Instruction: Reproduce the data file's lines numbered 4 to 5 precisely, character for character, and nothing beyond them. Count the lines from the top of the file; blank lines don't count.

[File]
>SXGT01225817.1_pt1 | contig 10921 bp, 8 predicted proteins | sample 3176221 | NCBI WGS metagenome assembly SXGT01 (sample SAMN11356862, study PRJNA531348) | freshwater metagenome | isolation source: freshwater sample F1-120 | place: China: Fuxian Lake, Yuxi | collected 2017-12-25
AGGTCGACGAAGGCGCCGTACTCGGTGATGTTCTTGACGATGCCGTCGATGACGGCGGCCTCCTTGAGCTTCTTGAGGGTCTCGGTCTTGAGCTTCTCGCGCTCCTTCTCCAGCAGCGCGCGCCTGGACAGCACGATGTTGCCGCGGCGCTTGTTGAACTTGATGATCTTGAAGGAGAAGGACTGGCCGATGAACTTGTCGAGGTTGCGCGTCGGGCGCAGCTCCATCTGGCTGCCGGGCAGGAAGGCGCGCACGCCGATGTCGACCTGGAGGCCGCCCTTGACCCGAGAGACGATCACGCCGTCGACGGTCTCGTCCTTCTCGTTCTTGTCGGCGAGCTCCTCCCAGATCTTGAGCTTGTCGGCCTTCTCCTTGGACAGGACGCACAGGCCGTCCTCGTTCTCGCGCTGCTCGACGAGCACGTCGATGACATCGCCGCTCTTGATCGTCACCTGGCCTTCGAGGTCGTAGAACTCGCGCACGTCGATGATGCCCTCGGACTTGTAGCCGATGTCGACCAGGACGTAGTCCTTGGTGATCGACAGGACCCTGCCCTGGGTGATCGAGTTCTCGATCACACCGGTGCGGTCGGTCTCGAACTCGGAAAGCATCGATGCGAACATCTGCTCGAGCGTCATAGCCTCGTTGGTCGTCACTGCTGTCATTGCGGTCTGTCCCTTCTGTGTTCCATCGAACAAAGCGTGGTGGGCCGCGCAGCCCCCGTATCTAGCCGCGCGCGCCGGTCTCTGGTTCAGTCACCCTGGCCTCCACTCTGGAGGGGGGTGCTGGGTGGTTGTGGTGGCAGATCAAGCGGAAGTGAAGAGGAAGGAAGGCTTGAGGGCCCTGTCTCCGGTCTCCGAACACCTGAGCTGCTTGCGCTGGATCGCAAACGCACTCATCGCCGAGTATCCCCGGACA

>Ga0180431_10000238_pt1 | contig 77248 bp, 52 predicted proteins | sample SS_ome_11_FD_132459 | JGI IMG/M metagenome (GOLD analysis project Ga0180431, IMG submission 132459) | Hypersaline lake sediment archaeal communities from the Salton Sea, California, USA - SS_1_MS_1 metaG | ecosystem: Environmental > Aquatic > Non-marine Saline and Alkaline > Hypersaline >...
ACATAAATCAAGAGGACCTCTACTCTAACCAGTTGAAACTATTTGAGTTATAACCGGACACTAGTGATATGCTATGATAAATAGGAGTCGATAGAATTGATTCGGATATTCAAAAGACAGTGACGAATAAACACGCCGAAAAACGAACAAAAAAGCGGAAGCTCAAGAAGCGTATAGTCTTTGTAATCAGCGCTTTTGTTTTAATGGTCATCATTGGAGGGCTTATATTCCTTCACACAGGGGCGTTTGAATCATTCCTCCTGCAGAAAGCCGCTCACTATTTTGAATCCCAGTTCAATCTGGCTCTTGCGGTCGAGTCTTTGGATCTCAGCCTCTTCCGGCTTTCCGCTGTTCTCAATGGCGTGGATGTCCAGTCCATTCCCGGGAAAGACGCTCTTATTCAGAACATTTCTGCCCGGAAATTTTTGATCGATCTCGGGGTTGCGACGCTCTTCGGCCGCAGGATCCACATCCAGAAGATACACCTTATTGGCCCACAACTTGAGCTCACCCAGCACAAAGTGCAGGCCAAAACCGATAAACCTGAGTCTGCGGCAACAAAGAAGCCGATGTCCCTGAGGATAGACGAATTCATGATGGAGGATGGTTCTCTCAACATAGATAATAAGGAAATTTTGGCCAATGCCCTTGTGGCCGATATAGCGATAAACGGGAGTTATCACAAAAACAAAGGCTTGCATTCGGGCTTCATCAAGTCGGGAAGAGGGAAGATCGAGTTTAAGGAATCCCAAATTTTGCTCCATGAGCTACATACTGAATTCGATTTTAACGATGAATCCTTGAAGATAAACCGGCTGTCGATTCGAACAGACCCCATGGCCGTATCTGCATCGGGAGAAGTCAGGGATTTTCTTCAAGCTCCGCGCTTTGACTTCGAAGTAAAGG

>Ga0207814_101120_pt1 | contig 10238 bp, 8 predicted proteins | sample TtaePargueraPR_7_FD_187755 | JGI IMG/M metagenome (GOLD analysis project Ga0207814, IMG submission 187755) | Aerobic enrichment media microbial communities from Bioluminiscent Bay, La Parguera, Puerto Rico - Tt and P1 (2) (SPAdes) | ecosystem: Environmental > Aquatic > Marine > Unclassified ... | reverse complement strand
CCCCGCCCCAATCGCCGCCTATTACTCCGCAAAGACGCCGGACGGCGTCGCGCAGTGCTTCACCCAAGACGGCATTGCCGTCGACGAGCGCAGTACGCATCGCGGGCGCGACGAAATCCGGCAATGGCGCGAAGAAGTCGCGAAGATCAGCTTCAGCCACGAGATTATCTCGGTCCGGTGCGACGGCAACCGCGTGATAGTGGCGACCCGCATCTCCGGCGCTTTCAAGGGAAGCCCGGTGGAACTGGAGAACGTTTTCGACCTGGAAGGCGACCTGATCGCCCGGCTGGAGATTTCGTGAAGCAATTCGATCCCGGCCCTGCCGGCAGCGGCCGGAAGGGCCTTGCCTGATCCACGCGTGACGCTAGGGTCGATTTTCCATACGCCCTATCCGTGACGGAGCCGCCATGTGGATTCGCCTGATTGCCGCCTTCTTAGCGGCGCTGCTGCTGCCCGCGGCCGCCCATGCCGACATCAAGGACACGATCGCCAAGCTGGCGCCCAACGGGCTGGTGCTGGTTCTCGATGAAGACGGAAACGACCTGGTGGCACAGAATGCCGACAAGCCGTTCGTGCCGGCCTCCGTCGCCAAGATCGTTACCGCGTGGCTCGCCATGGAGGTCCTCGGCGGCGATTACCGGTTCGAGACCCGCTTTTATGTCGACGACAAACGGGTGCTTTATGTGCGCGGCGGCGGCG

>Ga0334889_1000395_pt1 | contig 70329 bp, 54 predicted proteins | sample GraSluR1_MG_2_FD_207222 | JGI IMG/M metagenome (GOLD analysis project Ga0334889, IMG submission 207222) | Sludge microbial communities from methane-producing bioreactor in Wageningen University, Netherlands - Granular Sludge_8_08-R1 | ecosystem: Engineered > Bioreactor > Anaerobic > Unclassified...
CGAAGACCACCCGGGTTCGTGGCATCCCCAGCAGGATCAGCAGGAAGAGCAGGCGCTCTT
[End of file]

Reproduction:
ACATAAATCAAGAGGACCTCTACTCTAACCAGTTGAAACTATTTGAGTTATAACCGGACACTAGTGATATGCTATGATAAATAGGAGTCGATAGAATTGATTCGGATATTCAAAAGACAGTGACGAATAAACACGCCGAAAAACGAACAAAAAAGCGGAAGCTCAAGAAGCGTATAGTCTTTGTAATCAGCGCTTTTGTTTTAATGGTCATCATTGGAGGGCTTATATTCCTTCACACAGGGGCGTTTGAATCATTCCTCCTGCAGAAAGCCGCTCACTATTTTGAATCCCAGTTCAATCTGGCTCTTGCGGTCGAGTCTTTGGATCTCAGCCTCTTCCGGCTTTCCGCTGTTCTCAATGGCGTGGATGTCCAGTCCATTCCCGGGAAAGACGCTCTTATTCAGAACATTTCTGCCCGGAAATTTTTGATCGATCTCGGGGTTGCGACGCTCTTCGGCCGCAGGATCCACATCCAGAAGATACACCTTATTGGCCCACAACTTGAGCTCACCCAGCACAAAGTGCAGGCCAAAACCGATAAACCTGAGTCTGCGGCAACAAAGAAGCCGATGTCCCTGAGGATAGACGAATTCATGATGGAGGATGGTTCTCTCAACATAGATAATAAGGAAATTTTGGCCAATGCCCTTGTGGCCGATATAGCGATAAACGGGAGTTATCACAAAAACAAAGGCTTGCATTCGGGCTTCATCAAGTCGGGAAGAGGGAAGATCGAGTTTAAGGAATCCCAAATTTTGCTCCATGAGCTACATACTGAATTCGATTTTAACGATGAATCCTTGAAGATAAACCGGCTGTCGATTCGAACAGACCCCATGGCCGTATCTGCATCGGGAGAAGTCAGGGATTTTCTTCAAGCTCCGCGCTTTGACTTCGAAGTAAAGG

>Ga0207814_101120_pt1 | contig 10238 bp, 8 predicted proteins | sample TtaePargueraPR_7_FD_187755 | JGI IMG/M metagenome (GOLD analysis project Ga0207814, IMG submission 187755) | Aerobic enrichment media microbial communities from Bioluminiscent Bay, La Parguera, Puerto Rico - Tt and P1 (2) (SPAdes) | ecosystem: Environmental > Aquatic > Marine > Unclassified ... | reverse complement strand